When implementing this sort of plan, you have to set specific guidelines. For example, the low percentage has to be maintained for three months. It might also be tied to the length of the delinquencies (30 days, 60 days, 90 days, more than 90 days, etc.). It could also include provisions for auctions if applicable. Plans such as these give the manager a reward but can be difficult to implement, and should only be given for a set length of time.
Some facilities employ a mystery caller/ shopper company to help them evaluate how well the facility is presenting itself to prospective customers. As part of its service, the company will generally provide a report with subjective grading or points to set a benchmark and demonstrate how well a manager is doing.
If a manager scores in the top percentage (say, 90 percent or better) he should be rewarded. Consider assigning dollar amounts to various score levels. For example, if he scores 90 out of 100, it’s worth $25; a 95 would be worth $75; and 100 points could be worth $100 or more. This provides motivation for the manager to consistently answer the phone professionally and use the sales techniques in which he has been trained.
Bonus on the Fly
Now let’s consider some other things that are not directly tied to revenue but can potentially increase or decrease a facility’s performance. I like to use what I call “the spontaneous bonus.”
Here’s how it works: Visit your facility unannounced and immediately do a property inspection. If you find the property is spic and span, there are no ignored maintenance items, the landscaping is immaculate, the buildings are not in need of touchup paint, etc., give the manager a bonus just for doing an excellent job. By doing this at random, it shows the manager you appreciate his effort. It tells him you got a positive impression of the property and feel good about how it is perceived by prospective customers.
These types of bonuses can be mutually rewarding, as they build loyalty. I’ve often heard managers say things like, “We like to work for this owner because he appreciates our dedication to his property.”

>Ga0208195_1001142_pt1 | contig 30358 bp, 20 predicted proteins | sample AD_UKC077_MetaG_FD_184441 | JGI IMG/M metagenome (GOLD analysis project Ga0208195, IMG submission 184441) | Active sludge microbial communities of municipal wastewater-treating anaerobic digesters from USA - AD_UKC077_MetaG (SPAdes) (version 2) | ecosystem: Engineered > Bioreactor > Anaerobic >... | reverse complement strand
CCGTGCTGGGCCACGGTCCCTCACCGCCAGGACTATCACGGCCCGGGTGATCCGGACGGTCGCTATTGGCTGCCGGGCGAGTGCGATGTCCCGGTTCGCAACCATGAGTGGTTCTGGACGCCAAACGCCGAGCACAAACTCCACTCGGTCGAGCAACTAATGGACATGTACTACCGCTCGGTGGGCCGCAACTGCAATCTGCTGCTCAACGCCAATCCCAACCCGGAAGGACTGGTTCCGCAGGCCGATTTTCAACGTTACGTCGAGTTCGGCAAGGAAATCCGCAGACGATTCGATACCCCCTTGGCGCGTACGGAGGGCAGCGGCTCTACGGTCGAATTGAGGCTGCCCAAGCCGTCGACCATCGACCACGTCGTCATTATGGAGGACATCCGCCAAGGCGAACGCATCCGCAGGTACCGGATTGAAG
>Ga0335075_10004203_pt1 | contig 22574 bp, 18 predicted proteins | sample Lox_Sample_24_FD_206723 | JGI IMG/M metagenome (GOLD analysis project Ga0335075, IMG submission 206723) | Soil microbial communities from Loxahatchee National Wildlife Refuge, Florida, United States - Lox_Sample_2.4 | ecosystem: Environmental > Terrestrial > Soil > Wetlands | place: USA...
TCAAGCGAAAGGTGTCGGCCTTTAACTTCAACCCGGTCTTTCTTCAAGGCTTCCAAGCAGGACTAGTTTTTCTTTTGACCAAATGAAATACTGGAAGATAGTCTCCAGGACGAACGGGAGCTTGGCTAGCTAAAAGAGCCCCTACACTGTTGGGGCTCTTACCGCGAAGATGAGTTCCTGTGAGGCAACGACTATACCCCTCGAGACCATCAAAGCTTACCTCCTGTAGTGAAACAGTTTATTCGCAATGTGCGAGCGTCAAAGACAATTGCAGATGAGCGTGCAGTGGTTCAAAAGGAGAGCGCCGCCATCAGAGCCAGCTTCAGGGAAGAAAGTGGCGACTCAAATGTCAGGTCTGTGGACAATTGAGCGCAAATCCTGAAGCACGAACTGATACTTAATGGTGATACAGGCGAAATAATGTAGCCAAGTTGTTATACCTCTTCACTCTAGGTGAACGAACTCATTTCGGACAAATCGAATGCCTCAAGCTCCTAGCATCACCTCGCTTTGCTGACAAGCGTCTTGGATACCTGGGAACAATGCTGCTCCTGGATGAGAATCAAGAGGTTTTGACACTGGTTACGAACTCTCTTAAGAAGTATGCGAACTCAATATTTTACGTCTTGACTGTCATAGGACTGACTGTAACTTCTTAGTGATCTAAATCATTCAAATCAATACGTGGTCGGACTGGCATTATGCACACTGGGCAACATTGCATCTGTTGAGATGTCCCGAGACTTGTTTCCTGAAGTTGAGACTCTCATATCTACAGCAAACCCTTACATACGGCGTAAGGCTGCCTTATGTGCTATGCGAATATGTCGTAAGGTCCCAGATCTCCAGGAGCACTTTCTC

Most managers cannot control the costs of an operation, but there are ways you can reward them for helping to reduce expenses. If your manager can fix something that normally requires the services of an outside contractor, should you give him some of the potential savings? This can be a complex issue, and you have to be careful; but in some circumstances, the answer is “yes.”
For example, I worked with one manager who was a retired painting contractor. The facility he managed was in dire need of paint, and he had acquired some bids for the work. He asked if I wanted him to do the job himself and, if not, if I wanted his assistance in evaluating the bids. I opted to give him the project. It took him longer to complete, but at a considerable savings. I gave him a 25 percent bonus over his costs and was still able to save almost 35 percent over the price of another contractor. Again, use caution if you decide to use this type of bonus, as it can potentially cause problems.
Last but not least, at a minimum, give your employees an annual raise as part of their basic compensation package. I’ve never met a manager who felt he could make a million dollars by running a self-storage facility; but most managers seem to enjoy the challenge of increasing occupancy, decreasing delinquencies and working with people. They understand the limits of what they can earn in this industry. Incentives and bonuses can provide them with a better lifestyle and help you, as an owner, enjoy the economic benefits of the business.
Managers are a facility’s greatest asset and should be recognized as such. A good manager can make a poor location great, just as a poor manager can make a great location bad. By providing incentives and bonuses, you will likely reap more in benefit than what you pay out in cash.
Mel Holsinger is president of Professional Self Storage Management, based in Tucson, Ariz., which offers facility-management, consulting and development services to the self-storage industry. He is also president and co-founder of the Self Storage Education Network, which provides online-based manager and owner education (www.selfstorageeducation.net). For more information, call 520.319.2164; visit www.proselfstorage.com.